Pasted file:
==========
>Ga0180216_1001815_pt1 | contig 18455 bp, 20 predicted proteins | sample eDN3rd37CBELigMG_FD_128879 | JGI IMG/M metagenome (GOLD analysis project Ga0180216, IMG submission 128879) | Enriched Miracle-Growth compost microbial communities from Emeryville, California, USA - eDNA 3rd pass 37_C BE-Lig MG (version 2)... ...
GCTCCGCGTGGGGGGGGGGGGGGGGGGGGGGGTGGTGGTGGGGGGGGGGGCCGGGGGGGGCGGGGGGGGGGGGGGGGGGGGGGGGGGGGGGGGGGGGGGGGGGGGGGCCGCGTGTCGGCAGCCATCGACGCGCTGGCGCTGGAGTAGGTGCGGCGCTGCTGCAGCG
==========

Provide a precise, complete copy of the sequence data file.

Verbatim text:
>Ga0180216_1001815_pt1 | contig 18455 bp, 20 predicted proteins | sample eDN3rd37CBELigMG_FD_128879 | JGI IMG/M metagenome (GOLD analysis project Ga0180216, IMG submission 128879) | Enriched Miracle-Growth compost microbial communities from Emeryville, California, USA - eDNA 3rd pass 37_C BE-Lig MG (version 2)... ...
GCTCCGCGTGGGGGGGGGGGGGGGGGGGGGGGTGGTGGTGGGGGGGGGGGCCGGGGGGGGCGGGGGGGGGGGGGGGGGGGGGGGGGGGGGGGGGGGGGGGGGGGGGGCCGCGTGTCGGCAGCCATCGACGCGCTGGCGCTGGAGTAGGTGCGGCGCTGCTGCAGCG